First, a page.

In another specific embodiment, the AND gate is connected as follows: one input terminal thereof to receive output of the slave register, another input terminal to receive the WAIT signal, and an output terminal thereof to a wordline emanating from the slave register and entering the OR plane of the PLA. In this way, the AND gate directly controls the flow of data on the wordline from the slave register to the OR plane in such a manner that the PLA output can respond to (can be affected by) the WAIT signal within the same cycle as that during which the "unready" signal is applied.

BRIEF DESCRIPTION OF THE DRAWING

This invention together with its advantages, features, and objects may be better understood from the following detailed description in which:

FIG. 1 is a diagram of a PLA, implementing a finite state machine, with two-level control timing in accordance with a specific embodiment of the invention;

FIG. 2 is a diagram of control timing useful in the embodiment of FIG. 1;

FIG. 3 is a diagram of a portion of a PLA with two-level control timing in accordance with another specific embodiment of the invention;

FIG. 4 is a diagram of a PLA, implementing a finite state machine, with two-level control timing in accordance with yet another specific embodiment of the invention;

FIG. 5 is a diagram of a PLA, implementing a finite state machine, with single-cycle control timing in accordance with yet another specific embodiment of the invention; and

FIG. 6 is a diagram of control timing useful in the embodiment of FIG. 5.

DETAILED DESCRIPTION

Referring to FIG. 1, a PLA 100 includes an input register 10, an AND plane 11, intermediate wordlines W1, W2, . . . Wn, a master register 12 and a slave register 13 connected on these wordlines, an OR plane 14 with output lines O1, O2, . . . OP, and an output register 16. Each register typically comprises an array of clock controlled transmission gates for periodically delivering incoming data to an array of latches, as more fully described below. The output register 16 has output signal lines Z1, Z2, . . . ZP. The input register 10 has input signal lines I1, I2, . . . IN. At least one output line ZP is connected by a feedback signal line 17 to an input line IN in order to implement a finite state machine.

Control timing for the input register 10 is supplied by a first clock pulse sequence φ1. Control timing for the master register 12, as well as for the output register 16, is supplied by a second clock pulse sequence φ2. Both sequences φ1 and φ2 are described in greater detail below in conjunction with FIG. 2. Control timing for the slave register 13 is supplied by a control line 22 connected to the output terminal of an AND gate 21. The output of the AND gate is HIGH if and only if both of its inputs are HIGH. The AND gate 21 has an input terminal supplied with the first clock sequence φ1 and another input terminal supplied with a WAIT signal W. The WAIT signal W is HIGH ("ready") when it is desired that the PLA 100 should operate normally, that is, should progress from one state to the next during each clock cycle period T (FIG. 2). The WAIT signal W is LOW ("unready") when it is desired that the state of the PLA 100 should be frozen, that is, should remain in the same state for more than one cycle and for as long thereafter as the WAIT signal W remains LOW. The "unready" signal level of the WAIT signal W thus stops the reception by the slave register 13 of any data (from the wordlines), until the "ready" level of the WAIT signal resumes.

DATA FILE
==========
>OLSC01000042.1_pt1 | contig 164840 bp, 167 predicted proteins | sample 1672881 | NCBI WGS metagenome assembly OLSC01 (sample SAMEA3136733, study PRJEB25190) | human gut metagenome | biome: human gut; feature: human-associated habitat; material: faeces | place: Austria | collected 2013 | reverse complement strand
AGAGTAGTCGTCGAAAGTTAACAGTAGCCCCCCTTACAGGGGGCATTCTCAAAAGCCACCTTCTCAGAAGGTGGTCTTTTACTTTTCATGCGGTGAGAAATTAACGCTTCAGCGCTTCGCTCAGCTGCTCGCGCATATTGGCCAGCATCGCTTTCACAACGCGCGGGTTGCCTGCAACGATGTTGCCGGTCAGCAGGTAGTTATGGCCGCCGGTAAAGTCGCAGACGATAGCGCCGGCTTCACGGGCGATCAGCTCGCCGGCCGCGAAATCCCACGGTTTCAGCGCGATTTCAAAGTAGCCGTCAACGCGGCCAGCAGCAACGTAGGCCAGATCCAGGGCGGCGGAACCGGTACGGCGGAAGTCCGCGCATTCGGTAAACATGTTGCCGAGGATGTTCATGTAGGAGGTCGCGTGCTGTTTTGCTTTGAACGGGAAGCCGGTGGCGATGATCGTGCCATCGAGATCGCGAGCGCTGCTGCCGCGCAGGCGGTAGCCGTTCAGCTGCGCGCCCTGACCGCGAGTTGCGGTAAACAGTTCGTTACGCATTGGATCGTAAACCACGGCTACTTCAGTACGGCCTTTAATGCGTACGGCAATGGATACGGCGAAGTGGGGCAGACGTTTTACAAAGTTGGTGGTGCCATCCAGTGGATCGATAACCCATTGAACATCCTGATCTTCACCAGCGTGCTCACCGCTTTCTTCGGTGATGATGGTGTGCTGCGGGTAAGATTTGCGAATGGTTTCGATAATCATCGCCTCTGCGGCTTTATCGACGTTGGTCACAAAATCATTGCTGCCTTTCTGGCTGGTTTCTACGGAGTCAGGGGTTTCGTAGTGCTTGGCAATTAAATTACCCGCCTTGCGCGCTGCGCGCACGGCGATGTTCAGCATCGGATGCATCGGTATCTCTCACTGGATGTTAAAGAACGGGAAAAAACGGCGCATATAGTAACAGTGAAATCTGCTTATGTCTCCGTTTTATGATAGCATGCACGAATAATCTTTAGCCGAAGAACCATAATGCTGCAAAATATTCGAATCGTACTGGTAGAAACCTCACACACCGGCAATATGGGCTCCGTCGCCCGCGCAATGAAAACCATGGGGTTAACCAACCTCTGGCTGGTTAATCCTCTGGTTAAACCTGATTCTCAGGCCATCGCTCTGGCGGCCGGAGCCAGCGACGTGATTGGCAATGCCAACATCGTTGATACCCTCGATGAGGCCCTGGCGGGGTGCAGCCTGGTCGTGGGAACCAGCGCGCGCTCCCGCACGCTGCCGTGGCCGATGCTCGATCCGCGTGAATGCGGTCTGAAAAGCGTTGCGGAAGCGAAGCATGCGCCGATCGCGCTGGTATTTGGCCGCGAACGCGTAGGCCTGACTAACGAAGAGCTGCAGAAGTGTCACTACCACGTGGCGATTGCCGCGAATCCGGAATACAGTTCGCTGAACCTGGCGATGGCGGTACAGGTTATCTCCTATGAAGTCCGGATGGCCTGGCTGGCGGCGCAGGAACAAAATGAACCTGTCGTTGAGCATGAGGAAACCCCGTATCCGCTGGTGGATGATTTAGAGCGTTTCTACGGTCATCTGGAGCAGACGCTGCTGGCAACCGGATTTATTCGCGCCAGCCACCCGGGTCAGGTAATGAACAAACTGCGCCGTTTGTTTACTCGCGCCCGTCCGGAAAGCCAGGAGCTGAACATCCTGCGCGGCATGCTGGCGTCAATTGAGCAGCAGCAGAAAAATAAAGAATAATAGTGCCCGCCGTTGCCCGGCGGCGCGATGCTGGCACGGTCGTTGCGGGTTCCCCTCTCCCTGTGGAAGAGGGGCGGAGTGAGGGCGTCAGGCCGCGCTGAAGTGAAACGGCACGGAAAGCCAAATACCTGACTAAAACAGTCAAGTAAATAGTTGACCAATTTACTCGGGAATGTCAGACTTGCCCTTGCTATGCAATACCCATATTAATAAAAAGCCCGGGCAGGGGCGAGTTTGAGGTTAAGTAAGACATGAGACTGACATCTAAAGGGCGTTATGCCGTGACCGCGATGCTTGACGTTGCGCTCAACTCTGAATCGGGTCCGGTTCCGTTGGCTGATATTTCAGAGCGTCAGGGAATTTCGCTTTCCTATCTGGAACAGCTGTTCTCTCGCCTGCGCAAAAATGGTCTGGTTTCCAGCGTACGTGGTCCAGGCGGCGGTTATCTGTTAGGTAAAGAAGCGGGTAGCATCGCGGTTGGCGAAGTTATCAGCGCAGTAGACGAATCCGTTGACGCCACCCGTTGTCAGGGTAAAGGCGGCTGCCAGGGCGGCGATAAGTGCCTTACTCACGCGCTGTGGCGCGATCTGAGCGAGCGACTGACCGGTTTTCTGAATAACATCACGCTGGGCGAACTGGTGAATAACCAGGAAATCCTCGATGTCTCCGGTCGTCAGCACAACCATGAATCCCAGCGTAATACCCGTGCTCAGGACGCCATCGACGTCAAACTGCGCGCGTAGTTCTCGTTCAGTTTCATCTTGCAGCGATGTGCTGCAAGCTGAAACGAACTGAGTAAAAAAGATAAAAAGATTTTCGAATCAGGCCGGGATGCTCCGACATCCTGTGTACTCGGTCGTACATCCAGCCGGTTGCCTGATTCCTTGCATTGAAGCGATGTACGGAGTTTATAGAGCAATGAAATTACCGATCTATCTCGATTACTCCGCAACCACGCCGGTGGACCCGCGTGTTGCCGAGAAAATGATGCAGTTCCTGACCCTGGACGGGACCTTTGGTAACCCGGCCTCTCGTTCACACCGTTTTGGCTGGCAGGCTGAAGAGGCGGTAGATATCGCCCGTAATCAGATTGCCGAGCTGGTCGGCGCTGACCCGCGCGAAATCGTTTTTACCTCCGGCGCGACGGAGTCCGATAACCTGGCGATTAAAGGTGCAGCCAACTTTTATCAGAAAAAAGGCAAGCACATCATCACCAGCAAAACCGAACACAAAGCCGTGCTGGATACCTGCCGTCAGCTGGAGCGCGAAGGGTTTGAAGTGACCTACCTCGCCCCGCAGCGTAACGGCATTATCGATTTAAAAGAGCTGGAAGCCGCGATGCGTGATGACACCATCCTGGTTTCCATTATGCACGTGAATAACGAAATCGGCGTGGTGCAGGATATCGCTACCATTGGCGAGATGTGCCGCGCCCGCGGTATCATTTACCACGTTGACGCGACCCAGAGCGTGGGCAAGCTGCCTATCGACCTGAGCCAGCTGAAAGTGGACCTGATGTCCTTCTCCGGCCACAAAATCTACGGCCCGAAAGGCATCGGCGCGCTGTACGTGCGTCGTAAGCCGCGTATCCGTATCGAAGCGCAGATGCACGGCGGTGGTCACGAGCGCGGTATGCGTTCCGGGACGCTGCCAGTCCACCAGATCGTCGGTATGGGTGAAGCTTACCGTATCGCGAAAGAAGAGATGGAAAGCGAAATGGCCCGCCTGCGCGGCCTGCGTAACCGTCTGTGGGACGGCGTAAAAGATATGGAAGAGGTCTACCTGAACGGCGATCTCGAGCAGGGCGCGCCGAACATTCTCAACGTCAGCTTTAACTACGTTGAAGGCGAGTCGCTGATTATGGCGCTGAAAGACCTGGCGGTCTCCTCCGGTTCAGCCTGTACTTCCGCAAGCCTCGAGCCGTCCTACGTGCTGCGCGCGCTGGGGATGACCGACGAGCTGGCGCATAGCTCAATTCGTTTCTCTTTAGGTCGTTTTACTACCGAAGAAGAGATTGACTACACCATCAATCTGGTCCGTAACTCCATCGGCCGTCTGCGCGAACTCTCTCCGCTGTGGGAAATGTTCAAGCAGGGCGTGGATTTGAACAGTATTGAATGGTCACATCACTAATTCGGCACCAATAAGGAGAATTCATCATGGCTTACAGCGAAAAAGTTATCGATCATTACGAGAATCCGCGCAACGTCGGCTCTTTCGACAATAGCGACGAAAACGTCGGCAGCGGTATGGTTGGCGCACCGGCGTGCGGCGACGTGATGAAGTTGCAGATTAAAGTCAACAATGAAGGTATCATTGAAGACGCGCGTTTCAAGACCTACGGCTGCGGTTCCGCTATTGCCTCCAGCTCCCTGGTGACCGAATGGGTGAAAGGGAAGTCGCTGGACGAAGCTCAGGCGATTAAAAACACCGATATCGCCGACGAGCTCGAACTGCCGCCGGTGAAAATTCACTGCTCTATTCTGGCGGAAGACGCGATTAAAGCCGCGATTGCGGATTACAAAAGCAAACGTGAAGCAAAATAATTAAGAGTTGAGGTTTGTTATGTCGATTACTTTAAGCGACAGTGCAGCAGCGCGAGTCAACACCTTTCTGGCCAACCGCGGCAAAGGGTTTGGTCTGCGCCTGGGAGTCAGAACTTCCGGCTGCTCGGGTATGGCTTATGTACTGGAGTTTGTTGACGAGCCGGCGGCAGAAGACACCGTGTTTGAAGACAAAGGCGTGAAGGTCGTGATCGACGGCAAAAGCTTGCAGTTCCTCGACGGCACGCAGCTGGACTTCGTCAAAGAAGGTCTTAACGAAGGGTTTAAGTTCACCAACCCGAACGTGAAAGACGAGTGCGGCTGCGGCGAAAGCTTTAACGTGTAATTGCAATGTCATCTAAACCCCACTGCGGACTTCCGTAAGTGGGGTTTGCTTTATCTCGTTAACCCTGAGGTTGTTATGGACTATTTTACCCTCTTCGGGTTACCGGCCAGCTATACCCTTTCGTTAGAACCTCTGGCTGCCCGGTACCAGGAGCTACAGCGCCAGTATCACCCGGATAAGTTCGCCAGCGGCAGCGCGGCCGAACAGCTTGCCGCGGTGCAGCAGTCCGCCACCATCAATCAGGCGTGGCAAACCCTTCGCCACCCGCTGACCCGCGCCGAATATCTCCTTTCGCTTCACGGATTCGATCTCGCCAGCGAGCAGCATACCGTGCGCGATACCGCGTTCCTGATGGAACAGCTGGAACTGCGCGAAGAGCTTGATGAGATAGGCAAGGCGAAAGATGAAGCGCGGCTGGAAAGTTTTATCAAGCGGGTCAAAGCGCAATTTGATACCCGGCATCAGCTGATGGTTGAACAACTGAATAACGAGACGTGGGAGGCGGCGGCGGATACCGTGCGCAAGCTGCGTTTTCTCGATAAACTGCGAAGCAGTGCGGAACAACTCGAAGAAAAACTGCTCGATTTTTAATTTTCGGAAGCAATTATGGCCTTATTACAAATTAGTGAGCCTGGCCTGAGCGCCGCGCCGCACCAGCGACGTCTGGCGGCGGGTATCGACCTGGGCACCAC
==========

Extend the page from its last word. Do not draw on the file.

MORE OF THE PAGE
The input register 10 is connected to receive and latch data from the input lines I1, I2, . . . IN in response to control timing or clocking supplied by a first periodic clock pulse sequence φ1, of periodicity T, comprising alternating HIGH and LOW levels (pulses), as indicated in FIG. 2 for example. During time intervals corresponding to the HIGH levels or phases (t0 t1, t4 t5, t8 t9, . . . ), the input register is transparent to its input data; during time intervals corresponding to the LOW phase (t1 t4, t5 t8, . . . ), the input register latches these data. By "transparent" is meant that the latches (not shown) in the register can then receive fresh (new) data flowing (incoming) to the register. The input register 10 delivers its output data to the AND plane 11 along N input lines to the input side 11.1 thereof. Thus the input register 10 typically is formed by a parallel shift register having N parallel stages and one serial stage, each such stage comprising a φ1 clock controlled transmission gate for periodically delivering (incoming) data to a latch.

The AND plane 11 is essentially a crosspoint array of horizontal lines, n in number, and vertical lines, N in number. The AND plane 11 is connected to receive data at its input side (or input end) 11.1 emanating along N vertical lines from the input register 10, and to deliver data (as transformed by the AND plane) to the intermediate wordlines W1, W2, . . . Wn. At each crosspoint of the AND plane is connected or is not connected an operative link such as a transistor, depending upon the desired transformation function of this AND plane, as described in greater detail, for example, in the book by C. Mead et al entitled Introduction to VLSI Systems, at pages 81-82 (1980), or in the aforementioned paper by E. Hebenstreit et al.